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Education: New Lessons in Security

Apr 15, 20054 mins
CareersCSO and CISOIT Training 

Northeastern University and Carnegie Mellon make strides towards security executive education programs

Education When we wrote about education for last June’s issue of CSO (, we said that a one-stop shop for CSOs wasn’t there yet. But that’s changing.

Northeastern University’s new Master of Science in Information Assurance debuts this fall with the aim of bridging law enforcement and technology and systems development. And Carnegie Mellon is working toward a similar goal with a new executive education program.

Northeastern’s program is sure to have an interesting student body, mixing those who have a technical background with others from a social science background. Northeastern hopes to teach these groups a common language that they can take back to work with them.

Agnes Chan, associate dean and director of the graduate school of computer and information science at Northeastern, says officials from the National Security Agency agreed to partially fund the development of the program after she presented it to them in January 2003.

It had become clear to her, Chan says, that most information assurance programs are technical and have a management component, but they lack a law enforcement component. Northeastern’s criminal justice graduate program will help fill that void, providing the necessary guidance and the professors from the criminal justice school.

Northeastern built its program after soliciting feedback from Boston-area CSOs to help give structure and focus to the courses, a process that will be ongoing. The master’s program will be offered both full time and part time to accommodate working executives.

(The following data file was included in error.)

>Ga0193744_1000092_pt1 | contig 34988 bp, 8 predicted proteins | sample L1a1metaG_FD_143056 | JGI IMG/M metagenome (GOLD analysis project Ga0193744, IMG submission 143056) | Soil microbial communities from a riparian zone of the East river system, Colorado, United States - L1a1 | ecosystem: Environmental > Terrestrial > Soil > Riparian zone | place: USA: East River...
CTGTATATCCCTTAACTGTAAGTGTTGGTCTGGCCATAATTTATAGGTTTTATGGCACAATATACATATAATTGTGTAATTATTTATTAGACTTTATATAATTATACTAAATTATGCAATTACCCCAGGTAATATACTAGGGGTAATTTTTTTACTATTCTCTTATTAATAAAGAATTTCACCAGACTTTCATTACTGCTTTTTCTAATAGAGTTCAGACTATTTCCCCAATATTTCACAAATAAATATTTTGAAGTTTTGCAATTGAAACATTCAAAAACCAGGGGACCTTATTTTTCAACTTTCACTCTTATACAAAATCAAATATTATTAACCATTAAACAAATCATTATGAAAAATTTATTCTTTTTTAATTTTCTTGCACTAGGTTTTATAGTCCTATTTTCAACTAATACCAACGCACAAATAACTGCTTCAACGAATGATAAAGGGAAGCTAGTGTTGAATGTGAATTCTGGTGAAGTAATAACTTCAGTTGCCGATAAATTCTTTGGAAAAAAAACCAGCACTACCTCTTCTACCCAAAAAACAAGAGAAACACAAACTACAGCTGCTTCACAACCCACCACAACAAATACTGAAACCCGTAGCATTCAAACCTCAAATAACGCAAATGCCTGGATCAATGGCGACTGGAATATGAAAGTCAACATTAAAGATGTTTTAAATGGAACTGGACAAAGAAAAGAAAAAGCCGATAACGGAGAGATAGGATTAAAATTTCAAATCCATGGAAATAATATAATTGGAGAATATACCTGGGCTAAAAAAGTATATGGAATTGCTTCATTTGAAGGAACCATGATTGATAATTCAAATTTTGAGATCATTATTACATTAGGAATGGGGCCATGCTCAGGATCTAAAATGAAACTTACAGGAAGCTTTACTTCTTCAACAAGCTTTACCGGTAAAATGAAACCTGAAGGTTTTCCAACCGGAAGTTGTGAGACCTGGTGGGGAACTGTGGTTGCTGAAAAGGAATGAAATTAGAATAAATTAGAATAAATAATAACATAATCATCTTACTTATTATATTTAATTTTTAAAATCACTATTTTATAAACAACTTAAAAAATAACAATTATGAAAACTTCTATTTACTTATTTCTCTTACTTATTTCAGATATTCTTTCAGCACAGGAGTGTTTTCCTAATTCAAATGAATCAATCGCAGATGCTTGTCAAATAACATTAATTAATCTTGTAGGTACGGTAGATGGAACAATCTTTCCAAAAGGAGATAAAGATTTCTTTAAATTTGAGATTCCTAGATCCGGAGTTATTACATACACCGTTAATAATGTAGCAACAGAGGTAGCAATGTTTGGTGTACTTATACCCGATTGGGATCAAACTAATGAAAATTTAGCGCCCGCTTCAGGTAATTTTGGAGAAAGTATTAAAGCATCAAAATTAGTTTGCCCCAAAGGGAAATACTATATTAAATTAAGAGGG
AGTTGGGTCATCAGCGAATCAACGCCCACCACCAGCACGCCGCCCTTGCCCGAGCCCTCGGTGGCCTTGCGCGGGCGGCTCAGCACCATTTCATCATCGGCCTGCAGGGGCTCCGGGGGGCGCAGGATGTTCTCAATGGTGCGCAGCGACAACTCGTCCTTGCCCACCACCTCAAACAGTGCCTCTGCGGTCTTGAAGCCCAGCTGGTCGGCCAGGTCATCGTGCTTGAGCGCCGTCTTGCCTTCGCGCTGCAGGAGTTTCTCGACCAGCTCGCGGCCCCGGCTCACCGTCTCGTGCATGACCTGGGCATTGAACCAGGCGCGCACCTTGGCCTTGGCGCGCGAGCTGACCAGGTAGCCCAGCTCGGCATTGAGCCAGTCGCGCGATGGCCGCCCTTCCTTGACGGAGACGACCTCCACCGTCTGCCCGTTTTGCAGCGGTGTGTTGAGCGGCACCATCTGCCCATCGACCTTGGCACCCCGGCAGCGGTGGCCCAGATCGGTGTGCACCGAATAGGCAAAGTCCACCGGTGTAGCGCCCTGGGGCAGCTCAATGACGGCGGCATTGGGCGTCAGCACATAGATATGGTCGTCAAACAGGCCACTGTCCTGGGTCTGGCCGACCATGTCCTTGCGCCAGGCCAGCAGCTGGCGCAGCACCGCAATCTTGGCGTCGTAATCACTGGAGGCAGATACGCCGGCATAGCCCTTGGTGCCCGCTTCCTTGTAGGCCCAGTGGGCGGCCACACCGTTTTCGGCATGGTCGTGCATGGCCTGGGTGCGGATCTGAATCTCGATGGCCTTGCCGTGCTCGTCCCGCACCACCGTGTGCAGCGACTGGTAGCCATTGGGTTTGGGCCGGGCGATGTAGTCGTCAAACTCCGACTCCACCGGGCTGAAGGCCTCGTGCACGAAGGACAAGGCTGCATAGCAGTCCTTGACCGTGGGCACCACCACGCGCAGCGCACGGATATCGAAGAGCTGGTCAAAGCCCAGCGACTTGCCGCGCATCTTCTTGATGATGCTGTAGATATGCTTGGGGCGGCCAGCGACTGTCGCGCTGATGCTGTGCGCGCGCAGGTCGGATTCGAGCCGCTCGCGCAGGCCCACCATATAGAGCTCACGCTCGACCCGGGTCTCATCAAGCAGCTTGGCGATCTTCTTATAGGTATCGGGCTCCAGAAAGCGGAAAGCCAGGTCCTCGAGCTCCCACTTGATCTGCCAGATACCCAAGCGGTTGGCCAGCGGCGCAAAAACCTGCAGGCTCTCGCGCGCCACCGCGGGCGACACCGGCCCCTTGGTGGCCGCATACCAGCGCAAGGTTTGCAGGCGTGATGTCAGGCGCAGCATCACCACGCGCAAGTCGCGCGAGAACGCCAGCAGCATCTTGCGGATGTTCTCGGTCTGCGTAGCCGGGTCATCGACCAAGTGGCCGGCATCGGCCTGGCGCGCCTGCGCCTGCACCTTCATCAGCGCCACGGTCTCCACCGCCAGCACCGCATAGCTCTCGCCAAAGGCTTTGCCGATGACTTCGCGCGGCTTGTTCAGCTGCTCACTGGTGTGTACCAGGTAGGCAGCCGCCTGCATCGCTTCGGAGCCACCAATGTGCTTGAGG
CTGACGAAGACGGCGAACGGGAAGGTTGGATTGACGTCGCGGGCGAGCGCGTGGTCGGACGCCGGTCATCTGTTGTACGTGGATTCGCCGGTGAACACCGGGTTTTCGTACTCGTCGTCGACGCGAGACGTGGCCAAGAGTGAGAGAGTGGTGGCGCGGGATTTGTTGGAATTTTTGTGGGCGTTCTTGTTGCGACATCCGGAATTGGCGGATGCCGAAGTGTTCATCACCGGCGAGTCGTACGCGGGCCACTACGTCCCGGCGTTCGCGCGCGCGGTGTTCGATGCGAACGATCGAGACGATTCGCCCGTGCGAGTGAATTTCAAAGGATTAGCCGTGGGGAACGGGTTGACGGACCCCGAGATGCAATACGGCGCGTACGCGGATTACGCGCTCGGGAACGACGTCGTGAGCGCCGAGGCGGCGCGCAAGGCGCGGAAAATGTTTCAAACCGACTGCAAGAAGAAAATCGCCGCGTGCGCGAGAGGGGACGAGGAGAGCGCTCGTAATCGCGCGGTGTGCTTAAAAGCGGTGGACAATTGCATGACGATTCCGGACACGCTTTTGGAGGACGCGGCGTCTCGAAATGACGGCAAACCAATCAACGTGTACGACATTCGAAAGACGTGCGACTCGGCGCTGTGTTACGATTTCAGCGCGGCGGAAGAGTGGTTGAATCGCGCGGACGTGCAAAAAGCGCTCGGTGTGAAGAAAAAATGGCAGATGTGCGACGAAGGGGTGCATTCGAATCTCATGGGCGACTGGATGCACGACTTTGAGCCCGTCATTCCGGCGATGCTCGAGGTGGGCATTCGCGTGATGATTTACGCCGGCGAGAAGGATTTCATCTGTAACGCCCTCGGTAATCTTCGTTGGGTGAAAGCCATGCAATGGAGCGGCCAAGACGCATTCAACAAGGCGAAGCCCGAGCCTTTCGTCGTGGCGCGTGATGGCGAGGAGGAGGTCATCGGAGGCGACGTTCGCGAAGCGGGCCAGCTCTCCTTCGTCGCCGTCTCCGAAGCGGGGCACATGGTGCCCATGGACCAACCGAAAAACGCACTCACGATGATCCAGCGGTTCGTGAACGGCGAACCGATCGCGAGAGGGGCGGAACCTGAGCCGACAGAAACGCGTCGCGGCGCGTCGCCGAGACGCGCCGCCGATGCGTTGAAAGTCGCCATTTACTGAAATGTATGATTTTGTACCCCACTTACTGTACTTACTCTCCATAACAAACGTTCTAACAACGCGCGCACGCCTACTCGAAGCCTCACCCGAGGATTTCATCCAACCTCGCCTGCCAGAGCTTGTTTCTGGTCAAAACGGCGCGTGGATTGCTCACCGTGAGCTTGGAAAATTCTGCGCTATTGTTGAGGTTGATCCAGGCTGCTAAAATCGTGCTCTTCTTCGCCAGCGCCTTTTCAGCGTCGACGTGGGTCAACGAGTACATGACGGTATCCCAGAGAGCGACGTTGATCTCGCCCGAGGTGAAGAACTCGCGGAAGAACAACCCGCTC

The curriculum (see “Northeastern University’s Converged Curriculum,” at right) will conclude with a project that will give students the opportunity to work on industry problems. “The idea of the final capstone project is to identify current problems that corporations and law enforcement agencies face. We will assemble a team of four to five students, consisting of both students who are interested in the technical side and students who are interested in the legal and human issues. The teams will work with the agencies and the faculty coordinator to design and implement a solution,” Chan says.

Bonnie Michelman, director of police, security and outside services at Mass General Hospital, is one of the CSOs giving feedback to the Northeastern program. She is an alumnus of Northeastern’s Master of Criminal Justice program, and has been teaching security management in that program since 1988. She says the new program addresses a need for educating future CSOs. “The educational path for CSOs is still siloed, which mirrors what’s happening in many organizations. This is starting to change, but it hasn’t yet. The corporate setting and the academic setting for CSOs is still evolving,” she says.

Michelman thinks that folks coming up through the security ranks need management courses in areas like investigations, IS security, intellectual property loss, workplace violence, physical security technology, economics and project management. Communication skills are also a must. “CSOs need to understand how to put together written and business communications, like public presentations,” she says.

In February, Pittsburgh-based Carnegie Mellon kicked off its executive education program in Washington, D.C., with professors and practitioners teaching a broad range of topics (see “Executive Education Classes at Carnegie Mellon,” at left). Bill Ferguson, manager of the CSO Executive Certificate Program, says education programs for CSOs will mature with the position, much like education for other C-level roles has done. “If you look at what’s happening in the security industry, it’s much like what happened to the CIOs who were tech professionals,” Ferguson says. “They got thrust into the executive and IT managerial role without having the business and executive skill sets. It took years to flesh out what those skill sets were to make those CIOs successful. I see the same for the CSO.”

CSOs need the skills of a boardroom executive, he adds. “When we talked to CSOs, we saw that there was a demand for executive ed. They already have the technical certifications. The structure of the program came from talking to” leading CSOs.